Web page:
“Nowhere: Exercises in Modular Synthesis and Field Recording” reviewed by The Sound Projector

We haven’t heard a great deal from Jos Smolders, the Dutch musician who began his career studying architecture, outside of his contributions to a compilation of sorts called International Musique Concrète Assembly where he appeared with fellow Netherlandish droner Frans de Waard. But that was in 2007. It would have been nice to have heard some of his 1980s releases on Midas, or his 1990s records for Korm Plastics, but I’m missing these parts in my education. More recently, he’s been conducting a series of experiments called Modular Works, some of which were released online in 2014 and 2015. I’m assuming today’s record, called simply Nowhere (CRÓNICA 123-2017), is more or less in that same area, basing my guess on the subtitle “Exercises In Modular Synthesis and Field Recording”, plus the record’s inner gatefold which shows foreboding images of modular synths with knobs, patches and cables a-plenty, a sight which presents a challenging barrier to the ignorant novice.

Smolders used to be a self-confessed control freak in terms of editing his work. For Nowhere, he’s been trying to cultivate a more spontaneous technique for the production of electronic music. He’s basing it on Zen; he tells the story of how a traditional Zen calligrapher works, describing the process as 99% preparation. The artist must spend a long time getting into a deep state of concentration, and then create the artwork in a matter of seconds. I have heard this applied to painting and poetry as well as calligraphy. I’ve also heard it applied to project management, but that’s a dull topic which has no place here today. With Smolders, this means that he thinks long and hard about which patch to connect and how to set the parameters, before he even starts the session. When the sound / music is underway, he goes with the flow and only “interferes when necessary”, a phrase which may refer to purely technical considerations. When the work is completed, overdubs and editing are not eliminated altogether, but he forces himself to forego his usual extensive re-working method.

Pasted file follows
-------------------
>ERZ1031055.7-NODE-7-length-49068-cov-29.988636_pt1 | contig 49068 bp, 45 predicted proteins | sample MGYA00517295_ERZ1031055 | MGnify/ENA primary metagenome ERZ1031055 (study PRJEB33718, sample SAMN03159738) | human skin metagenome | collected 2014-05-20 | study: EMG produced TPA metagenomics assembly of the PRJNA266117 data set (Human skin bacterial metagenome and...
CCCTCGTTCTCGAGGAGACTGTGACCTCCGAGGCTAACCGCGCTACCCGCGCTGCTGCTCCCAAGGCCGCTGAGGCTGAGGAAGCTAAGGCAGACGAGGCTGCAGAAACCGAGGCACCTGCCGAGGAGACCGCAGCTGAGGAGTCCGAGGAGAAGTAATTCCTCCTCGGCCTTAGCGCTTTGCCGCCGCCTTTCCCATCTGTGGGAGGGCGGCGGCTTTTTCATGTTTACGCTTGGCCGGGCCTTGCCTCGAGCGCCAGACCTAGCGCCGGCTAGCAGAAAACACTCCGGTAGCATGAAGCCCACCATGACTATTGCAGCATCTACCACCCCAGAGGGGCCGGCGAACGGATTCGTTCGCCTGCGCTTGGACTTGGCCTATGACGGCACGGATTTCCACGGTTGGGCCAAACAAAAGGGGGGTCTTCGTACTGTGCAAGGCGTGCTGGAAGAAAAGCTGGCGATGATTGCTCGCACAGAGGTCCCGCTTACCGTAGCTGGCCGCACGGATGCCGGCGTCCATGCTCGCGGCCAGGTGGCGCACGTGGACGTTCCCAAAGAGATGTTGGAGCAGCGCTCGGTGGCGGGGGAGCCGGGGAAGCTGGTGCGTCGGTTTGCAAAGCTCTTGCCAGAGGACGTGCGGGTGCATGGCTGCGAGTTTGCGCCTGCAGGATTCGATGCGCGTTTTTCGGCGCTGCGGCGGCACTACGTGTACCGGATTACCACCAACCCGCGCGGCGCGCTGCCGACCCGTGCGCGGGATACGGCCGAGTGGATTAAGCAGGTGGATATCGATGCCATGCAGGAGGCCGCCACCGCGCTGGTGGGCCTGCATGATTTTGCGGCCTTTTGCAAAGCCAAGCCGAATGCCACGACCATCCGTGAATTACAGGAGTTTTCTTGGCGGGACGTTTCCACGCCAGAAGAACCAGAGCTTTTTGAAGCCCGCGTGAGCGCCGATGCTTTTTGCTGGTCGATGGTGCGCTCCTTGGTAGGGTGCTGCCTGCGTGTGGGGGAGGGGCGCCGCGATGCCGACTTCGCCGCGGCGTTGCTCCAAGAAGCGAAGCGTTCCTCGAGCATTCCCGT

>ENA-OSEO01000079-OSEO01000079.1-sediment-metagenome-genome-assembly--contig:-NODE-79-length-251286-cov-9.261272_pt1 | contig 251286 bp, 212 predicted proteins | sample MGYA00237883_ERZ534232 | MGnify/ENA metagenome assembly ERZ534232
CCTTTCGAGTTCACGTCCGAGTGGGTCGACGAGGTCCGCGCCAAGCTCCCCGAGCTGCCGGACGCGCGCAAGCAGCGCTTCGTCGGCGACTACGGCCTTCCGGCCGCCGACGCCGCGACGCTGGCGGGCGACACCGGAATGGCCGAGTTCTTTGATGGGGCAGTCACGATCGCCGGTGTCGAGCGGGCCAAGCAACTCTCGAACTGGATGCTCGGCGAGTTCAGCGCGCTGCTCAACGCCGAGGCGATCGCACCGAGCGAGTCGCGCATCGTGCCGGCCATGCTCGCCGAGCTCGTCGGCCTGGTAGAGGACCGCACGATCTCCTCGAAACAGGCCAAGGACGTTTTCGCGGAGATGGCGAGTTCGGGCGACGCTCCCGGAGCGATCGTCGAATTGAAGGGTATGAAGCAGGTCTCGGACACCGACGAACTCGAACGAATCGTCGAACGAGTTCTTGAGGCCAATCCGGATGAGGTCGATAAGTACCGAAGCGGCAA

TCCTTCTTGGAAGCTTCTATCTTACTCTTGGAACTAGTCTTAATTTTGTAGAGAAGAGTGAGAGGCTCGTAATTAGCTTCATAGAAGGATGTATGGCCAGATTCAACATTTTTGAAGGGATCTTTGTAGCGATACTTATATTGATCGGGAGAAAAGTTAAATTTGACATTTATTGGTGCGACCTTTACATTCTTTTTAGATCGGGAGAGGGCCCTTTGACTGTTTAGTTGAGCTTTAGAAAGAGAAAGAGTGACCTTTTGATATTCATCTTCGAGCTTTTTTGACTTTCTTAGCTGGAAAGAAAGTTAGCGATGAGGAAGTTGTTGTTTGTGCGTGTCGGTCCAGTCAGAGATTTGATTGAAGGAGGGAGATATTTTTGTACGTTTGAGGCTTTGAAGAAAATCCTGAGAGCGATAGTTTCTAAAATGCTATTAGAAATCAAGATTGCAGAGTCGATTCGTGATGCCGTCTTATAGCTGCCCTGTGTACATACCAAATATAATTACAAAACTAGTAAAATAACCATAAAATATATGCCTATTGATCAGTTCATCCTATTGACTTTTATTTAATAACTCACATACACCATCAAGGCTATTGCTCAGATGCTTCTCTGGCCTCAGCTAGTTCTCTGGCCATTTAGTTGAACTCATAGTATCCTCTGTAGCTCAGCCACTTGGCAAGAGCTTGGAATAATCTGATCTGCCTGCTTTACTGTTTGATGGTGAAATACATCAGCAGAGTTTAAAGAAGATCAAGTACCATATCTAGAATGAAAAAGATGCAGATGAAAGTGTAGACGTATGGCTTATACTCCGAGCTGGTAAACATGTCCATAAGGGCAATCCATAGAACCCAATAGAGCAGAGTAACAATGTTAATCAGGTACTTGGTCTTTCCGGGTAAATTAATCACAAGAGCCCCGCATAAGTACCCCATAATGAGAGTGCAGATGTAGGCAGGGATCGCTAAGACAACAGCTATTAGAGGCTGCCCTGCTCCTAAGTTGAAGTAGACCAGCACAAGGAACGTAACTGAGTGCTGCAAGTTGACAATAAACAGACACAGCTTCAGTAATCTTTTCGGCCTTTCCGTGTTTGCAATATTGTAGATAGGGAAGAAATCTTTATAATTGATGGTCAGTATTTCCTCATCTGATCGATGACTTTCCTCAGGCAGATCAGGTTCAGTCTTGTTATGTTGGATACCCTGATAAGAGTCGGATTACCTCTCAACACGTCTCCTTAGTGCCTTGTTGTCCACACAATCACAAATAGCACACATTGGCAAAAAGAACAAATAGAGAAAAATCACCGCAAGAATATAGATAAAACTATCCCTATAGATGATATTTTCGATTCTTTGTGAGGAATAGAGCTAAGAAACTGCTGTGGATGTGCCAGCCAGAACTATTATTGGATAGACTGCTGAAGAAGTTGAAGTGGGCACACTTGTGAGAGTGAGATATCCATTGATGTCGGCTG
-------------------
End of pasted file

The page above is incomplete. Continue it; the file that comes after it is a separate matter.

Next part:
I’m all in favour of artists lifting themselves out of the rut of familiarity and using whatever means are necessary to get their brain to that point where they short-circuit their own comfort zone. Taking all the above into account, you might expect Nowhere to present a wild and chaotic spread of crazy electric noise, but in fact it’s a strong example of restraint and understatement. There’s much to enjoy and appreciate in these quiet tones, crackles, percussive pops and ambiguous whirrs, and the music sometimes develops into pleasing nocturnal drone-scapes, as it does on the fourth track which is a tribute to Maya Deren (who made visionary sleep-walking dreamy films with the help of her husband). Some of the pieces are quite lengthy, and they take a long time before they get to the point of their long and drawn-out statements, but the journey is more interesting than the destination and I can see the value of working out all the stopping-points in longhand. For the most part, Jos Smolders succeeds in transcending the workings of his machines, creating something more than mere process music. From 21st November 2016. Ed Pinsent

via The Sound Projector